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Jumping Clinic With George Morris

George Morris critiques a rider.

Our third rider has a very good leg. The stirrup crosses the ball of the foot so it is at a right angle to the girth. Her little toe is touching the outside branch. The ankle is flexible, the heel is down, the toes are turned out but not in a grabby fashion. It’s a wonderful leg. The only thing that mars it is the too-open knee angle. She is very long from hip to knee and knee to ankle. She definitely needs to shorten the stirrup one hole, maybe two, though she doesn’t want it so short that she’s perching on top of her horse.

Despite the open knee angle, her base of support is good. She has a slight roach in her back, and her eyes are up and ahead. She is using a short release. She could improve by lowering her hands 4–6 inches in the air so there is a straight line from her elbow to the horse’s mouth. The crest release is so practical, so easy and supportive of the upper body, but I think we’re too dependent on it. When I jump, I make myself practice the automatic release.

I’d like to ride this very nice horse. He’s about a foot over the jump and he wants to be careful. His knees appear to be symmetrical and he is tight below them. He wants to be quite round—he’s cracking his back. He might be twisting a little behind to the left, but they might be turning left.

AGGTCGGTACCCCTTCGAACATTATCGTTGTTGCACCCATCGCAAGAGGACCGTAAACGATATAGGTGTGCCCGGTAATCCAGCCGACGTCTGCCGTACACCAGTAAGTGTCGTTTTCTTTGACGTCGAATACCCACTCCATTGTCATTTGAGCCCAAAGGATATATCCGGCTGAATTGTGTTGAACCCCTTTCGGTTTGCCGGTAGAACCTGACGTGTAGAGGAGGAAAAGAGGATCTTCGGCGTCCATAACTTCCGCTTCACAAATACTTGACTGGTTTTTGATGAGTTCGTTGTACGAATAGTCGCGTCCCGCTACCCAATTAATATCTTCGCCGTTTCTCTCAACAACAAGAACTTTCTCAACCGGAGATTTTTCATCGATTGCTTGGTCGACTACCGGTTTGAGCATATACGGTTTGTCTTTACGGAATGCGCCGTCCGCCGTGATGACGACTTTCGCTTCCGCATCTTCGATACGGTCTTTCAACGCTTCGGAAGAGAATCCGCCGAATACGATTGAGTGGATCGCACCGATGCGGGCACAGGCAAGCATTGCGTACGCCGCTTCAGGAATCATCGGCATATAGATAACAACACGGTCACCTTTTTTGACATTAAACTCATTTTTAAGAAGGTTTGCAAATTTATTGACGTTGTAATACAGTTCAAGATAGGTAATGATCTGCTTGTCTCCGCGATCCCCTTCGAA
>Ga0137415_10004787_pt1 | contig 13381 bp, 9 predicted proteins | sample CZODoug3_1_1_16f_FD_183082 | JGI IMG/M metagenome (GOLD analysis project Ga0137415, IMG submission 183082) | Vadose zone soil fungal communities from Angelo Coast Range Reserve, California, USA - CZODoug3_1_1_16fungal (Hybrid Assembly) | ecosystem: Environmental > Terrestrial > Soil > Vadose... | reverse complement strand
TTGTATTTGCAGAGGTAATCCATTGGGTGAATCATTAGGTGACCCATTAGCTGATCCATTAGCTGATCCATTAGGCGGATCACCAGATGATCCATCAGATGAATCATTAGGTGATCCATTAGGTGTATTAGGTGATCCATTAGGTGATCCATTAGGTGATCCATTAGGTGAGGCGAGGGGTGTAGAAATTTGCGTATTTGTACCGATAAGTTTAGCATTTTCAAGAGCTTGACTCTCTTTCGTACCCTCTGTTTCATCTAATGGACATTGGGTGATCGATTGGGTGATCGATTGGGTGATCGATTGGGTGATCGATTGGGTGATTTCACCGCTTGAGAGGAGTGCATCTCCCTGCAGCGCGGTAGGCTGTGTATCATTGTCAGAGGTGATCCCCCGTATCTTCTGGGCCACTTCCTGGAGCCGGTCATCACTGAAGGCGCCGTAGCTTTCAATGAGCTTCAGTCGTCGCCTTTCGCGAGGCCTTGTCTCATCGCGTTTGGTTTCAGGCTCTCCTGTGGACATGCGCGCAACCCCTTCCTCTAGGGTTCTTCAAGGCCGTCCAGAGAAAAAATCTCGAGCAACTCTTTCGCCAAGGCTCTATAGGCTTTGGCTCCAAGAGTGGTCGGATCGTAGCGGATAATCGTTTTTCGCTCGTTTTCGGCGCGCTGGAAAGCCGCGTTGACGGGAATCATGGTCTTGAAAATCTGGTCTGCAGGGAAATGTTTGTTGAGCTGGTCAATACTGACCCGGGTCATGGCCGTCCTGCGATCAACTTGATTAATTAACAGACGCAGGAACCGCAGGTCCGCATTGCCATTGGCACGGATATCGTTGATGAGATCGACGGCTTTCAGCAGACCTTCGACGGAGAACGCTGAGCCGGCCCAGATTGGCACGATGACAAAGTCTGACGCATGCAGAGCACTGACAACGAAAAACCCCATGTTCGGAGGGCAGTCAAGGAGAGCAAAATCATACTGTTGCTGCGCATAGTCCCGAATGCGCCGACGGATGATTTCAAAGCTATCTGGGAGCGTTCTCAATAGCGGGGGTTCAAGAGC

The horse is at a beautiful weight and he’s clean. His tail looks dirty but that could be his color. His coat is in good shape. To get the hair off warmbloods you usually have to clip them, but you need to follow that up by scrubbing with a currycomb, stiff brush, soft brush and towel. The braid job is beautiful, and the baby pad fits well. The figure-eight noseband is adjusted well. The rider, who looks as if she’s wearing a knee brace, is also well turned out.

This article originally appeared in the April 2016 issue of Practical Horseman.

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